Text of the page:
ANN ARBOR, Mich. – A sense of normalcy is returning to Michigan college campuses amid the Big Ten’s decision to reinstate the fall football season.
College students were more than disappointed in the conference’s August decision to postpone the fall football season due to health and safety concerns amid the coronavirus (COVID-19) pandemic -- affecting plans for conference member schools Michigan State University and the University of Michigan.
The decision not to play hit especially hard at the University of Michigan, where fall football has been a century-long tradition -- the team even played five games during the 1918 Spanish Flu.
Now, students are happy to hear that the season they thought they’d lost is actually here to stay. A number of students at the University of Michigan told Local 4 that even though the season will look different from the rest, they cannot wait for fall football to start.
U-M football’s current trademark is the unbridled passion that coach Jim Harbaugh brings to the field, which he played on for Bo Schembeckler.
“Great news today,” Harbaugh wrote in a statement on Wednesday. "Over the past month, I could sense the anticipation from our players and coaches, and I’m thrilled on their behalf that they will have a chance to play a 2020 season.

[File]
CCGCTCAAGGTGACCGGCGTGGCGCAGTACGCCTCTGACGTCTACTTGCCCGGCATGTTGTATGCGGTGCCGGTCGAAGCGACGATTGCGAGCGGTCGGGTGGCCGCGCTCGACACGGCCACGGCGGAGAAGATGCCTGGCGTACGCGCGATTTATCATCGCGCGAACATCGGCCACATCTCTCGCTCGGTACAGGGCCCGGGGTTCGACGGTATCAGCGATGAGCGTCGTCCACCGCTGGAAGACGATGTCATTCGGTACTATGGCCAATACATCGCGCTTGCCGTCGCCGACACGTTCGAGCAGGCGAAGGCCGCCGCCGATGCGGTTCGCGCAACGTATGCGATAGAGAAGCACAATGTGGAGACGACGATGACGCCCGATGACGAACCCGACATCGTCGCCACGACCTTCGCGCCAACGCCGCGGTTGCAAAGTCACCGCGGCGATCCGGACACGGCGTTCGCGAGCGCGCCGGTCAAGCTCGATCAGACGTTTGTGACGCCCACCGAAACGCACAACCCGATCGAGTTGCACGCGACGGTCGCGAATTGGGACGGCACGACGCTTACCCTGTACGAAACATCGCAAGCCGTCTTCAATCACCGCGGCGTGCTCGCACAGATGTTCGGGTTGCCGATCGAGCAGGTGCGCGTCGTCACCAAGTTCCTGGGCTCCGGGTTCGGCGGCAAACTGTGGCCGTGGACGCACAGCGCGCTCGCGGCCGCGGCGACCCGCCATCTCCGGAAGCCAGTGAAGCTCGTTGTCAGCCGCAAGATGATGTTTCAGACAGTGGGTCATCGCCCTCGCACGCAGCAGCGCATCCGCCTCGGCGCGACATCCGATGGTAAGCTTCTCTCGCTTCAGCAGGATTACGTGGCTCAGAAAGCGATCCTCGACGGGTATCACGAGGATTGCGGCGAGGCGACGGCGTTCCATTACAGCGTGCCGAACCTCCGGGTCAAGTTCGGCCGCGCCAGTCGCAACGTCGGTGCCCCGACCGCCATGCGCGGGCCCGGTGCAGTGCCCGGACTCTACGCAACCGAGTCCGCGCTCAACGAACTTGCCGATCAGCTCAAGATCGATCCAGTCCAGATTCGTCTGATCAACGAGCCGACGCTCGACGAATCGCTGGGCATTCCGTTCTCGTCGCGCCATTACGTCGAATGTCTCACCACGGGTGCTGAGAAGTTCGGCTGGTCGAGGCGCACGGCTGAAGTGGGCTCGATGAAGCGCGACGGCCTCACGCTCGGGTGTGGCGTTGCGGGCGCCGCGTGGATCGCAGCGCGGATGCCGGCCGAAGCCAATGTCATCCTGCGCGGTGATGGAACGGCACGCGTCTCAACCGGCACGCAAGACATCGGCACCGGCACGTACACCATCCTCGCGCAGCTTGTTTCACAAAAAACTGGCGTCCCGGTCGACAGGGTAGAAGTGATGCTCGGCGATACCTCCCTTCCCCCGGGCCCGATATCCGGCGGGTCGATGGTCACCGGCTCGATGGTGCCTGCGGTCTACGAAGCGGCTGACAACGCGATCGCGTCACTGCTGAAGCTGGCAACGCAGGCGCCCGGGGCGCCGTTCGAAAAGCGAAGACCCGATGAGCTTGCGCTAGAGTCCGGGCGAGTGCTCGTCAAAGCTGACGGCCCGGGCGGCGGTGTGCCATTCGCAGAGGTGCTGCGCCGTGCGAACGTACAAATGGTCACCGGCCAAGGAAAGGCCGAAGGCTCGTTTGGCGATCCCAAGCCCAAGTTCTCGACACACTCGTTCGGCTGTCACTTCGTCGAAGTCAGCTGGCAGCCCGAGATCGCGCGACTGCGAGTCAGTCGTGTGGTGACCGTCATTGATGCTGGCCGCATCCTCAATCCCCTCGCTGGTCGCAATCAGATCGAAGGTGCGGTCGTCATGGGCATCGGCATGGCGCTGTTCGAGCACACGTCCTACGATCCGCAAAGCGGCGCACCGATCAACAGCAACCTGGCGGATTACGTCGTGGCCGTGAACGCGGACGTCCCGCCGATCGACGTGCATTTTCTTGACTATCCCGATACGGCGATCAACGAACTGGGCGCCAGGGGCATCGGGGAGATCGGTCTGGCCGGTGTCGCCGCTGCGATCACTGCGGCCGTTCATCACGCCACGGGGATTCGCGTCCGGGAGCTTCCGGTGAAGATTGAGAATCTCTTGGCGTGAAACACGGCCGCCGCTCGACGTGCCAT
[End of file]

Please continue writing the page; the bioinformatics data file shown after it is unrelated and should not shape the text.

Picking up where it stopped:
“Stay positive, test negative. Let’s play football," Harbaugh added.
Harbaugh was the first of many coaches to lash out publicly against the decision, citing the team’s successful coronavirus safety protocols.
It took several weeks, but Harbaugh has gotten his wish. Michigan and the 13 other members of the Big Ten Conference will take the field next month, six weeks after teams from the ACC, SEC and Big 12 kicked off their 2020 seasons.
Big Ten games are scheduled to begin Oct. 23-24 with safety protocols in place to prevent the spread of COVID-19.